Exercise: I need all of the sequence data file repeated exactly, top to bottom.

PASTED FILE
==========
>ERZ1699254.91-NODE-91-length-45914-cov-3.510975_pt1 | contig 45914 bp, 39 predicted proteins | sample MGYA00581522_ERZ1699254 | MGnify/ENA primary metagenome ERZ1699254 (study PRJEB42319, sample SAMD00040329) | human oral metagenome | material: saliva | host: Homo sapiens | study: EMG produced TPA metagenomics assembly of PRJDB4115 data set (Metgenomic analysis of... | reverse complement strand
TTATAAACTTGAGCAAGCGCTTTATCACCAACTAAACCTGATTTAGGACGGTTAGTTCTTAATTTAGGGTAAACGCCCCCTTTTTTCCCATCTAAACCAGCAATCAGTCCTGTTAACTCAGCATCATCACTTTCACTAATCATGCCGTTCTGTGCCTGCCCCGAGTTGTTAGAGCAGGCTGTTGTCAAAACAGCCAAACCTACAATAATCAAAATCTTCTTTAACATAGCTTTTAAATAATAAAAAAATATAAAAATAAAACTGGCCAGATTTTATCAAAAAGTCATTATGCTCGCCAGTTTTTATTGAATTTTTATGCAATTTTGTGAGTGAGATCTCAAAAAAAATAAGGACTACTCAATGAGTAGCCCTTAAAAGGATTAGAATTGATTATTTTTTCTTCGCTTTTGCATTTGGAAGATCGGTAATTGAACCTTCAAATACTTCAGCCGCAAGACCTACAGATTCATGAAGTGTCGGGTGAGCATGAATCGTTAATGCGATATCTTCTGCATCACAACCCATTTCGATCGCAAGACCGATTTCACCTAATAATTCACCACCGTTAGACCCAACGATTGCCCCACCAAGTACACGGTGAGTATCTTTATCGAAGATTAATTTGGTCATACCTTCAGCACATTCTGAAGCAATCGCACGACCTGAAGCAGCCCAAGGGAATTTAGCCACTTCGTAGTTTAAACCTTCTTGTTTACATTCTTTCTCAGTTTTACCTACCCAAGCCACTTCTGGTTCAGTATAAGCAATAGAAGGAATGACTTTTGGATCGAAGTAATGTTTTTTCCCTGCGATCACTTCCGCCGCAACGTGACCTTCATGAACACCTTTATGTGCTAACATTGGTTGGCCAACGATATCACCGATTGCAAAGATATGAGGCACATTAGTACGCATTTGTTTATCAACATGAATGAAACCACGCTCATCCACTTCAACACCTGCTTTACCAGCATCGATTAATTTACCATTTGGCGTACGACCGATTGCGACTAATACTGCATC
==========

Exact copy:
>ERZ1699254.91-NODE-91-length-45914-cov-3.510975_pt1 | contig 45914 bp, 39 predicted proteins | sample MGYA00581522_ERZ1699254 | MGnify/ENA primary metagenome ERZ1699254 (study PRJEB42319, sample SAMD00040329) | human oral metagenome | material: saliva | host: Homo sapiens | study: EMG produced TPA metagenomics assembly of PRJDB4115 data set (Metgenomic analysis of... | reverse complement strand
TTATAAACTTGAGCAAGCGCTTTATCACCAACTAAACCTGATTTAGGACGGTTAGTTCTTAATTTAGGGTAAACGCCCCCTTTTTTCCCATCTAAACCAGCAATCAGTCCTGTTAACTCAGCATCATCACTTTCACTAATCATGCCGTTCTGTGCCTGCCCCGAGTTGTTAGAGCAGGCTGTTGTCAAAACAGCCAAACCTACAATAATCAAAATCTTCTTTAACATAGCTTTTAAATAATAAAAAAATATAAAAATAAAACTGGCCAGATTTTATCAAAAAGTCATTATGCTCGCCAGTTTTTATTGAATTTTTATGCAATTTTGTGAGTGAGATCTCAAAAAAAATAAGGACTACTCAATGAGTAGCCCTTAAAAGGATTAGAATTGATTATTTTTTCTTCGCTTTTGCATTTGGAAGATCGGTAATTGAACCTTCAAATACTTCAGCCGCAAGACCTACAGATTCATGAAGTGTCGGGTGAGCATGAATCGTTAATGCGATATCTTCTGCATCACAACCCATTTCGATCGCAAGACCGATTTCACCTAATAATTCACCACCGTTAGACCCAACGATTGCCCCACCAAGTACACGGTGAGTATCTTTATCGAAGATTAATTTGGTCATACCTTCAGCACATTCTGAAGCAATCGCACGACCTGAAGCAGCCCAAGGGAATTTAGCCACTTCGTAGTTTAAACCTTCTTGTTTACATTCTTTCTCAGTTTTACCTACCCAAGCCACTTCTGGTTCAGTATAAGCAATAGAAGGAATGACTTTTGGATCGAAGTAATGTTTTTTCCCTGCGATCACTTCCGCCGCAACGTGACCTTCATGAACACCTTTATGTGCTAACATTGGTTGGCCAACGATATCACCGATTGCAAAGATATGAGGCACATTAGTACGCATTTGTTTATCAACATGAATGAAACCACGCTCATCCACTTCAACACCTGCTTTACCAGCATCGATTAATTTACCATTTGGCGTACGACCGATTGCGACTAATACTGCATC